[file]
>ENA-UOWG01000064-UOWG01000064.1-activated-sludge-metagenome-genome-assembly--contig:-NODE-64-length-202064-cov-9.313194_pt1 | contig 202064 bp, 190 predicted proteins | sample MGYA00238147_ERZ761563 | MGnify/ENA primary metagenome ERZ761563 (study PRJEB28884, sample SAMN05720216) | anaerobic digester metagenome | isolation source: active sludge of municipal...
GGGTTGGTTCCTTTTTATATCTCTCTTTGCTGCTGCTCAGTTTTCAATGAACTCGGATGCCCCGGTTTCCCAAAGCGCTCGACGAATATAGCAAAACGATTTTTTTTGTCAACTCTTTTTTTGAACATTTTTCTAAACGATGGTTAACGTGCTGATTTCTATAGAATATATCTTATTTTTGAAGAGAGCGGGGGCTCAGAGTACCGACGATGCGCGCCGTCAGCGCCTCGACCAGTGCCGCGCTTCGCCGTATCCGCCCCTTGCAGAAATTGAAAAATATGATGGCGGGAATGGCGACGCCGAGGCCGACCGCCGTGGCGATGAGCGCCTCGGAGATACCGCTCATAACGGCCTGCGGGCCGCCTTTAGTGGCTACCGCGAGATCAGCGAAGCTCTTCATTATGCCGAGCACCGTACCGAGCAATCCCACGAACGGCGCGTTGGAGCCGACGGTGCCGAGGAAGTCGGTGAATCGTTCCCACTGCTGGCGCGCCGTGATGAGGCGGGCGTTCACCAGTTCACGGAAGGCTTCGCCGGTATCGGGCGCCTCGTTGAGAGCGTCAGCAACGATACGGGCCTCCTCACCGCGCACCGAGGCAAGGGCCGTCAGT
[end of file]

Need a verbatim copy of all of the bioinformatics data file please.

>ENA-UOWG01000064-UOWG01000064.1-activated-sludge-metagenome-genome-assembly--contig:-NODE-64-length-202064-cov-9.313194_pt1 | contig 202064 bp, 190 predicted proteins | sample MGYA00238147_ERZ761563 | MGnify/ENA primary metagenome ERZ761563 (study PRJEB28884, sample SAMN05720216) | anaerobic digester metagenome | isolation source: active sludge of municipal...
GGGTTGGTTCCTTTTTATATCTCTCTTTGCTGCTGCTCAGTTTTCAATGAACTCGGATGCCCCGGTTTCCCAAAGCGCTCGACGAATATAGCAAAACGATTTTTTTTGTCAACTCTTTTTTTGAACATTTTTCTAAACGATGGTTAACGTGCTGATTTCTATAGAATATATCTTATTTTTGAAGAGAGCGGGGGCTCAGAGTACCGACGATGCGCGCCGTCAGCGCCTCGACCAGTGCCGCGCTTCGCCGTATCCGCCCCTTGCAGAAATTGAAAAATATGATGGCGGGAATGGCGACGCCGAGGCCGACCGCCGTGGCGATGAGCGCCTCGGAGATACCGCTCATAACGGCCTGCGGGCCGCCTTTAGTGGCTACCGCGAGATCAGCGAAGCTCTTCATTATGCCGAGCACCGTACCGAGCAATCCCACGAACGGCGCGTTGGAGCCGACGGTGCCGAGGAAGTCGGTGAATCGTTCCCACTGCTGGCGCGCCGTGATGAGGCGGGCGTTCACCAGTTCACGGAAGGCTTCGCCGGTATCGGGCGCCTCGTTGAGAGCGTCAGCAACGATACGGGCCTCCTCACCGCGCACCGAGGCAAGGGCCGTCAGT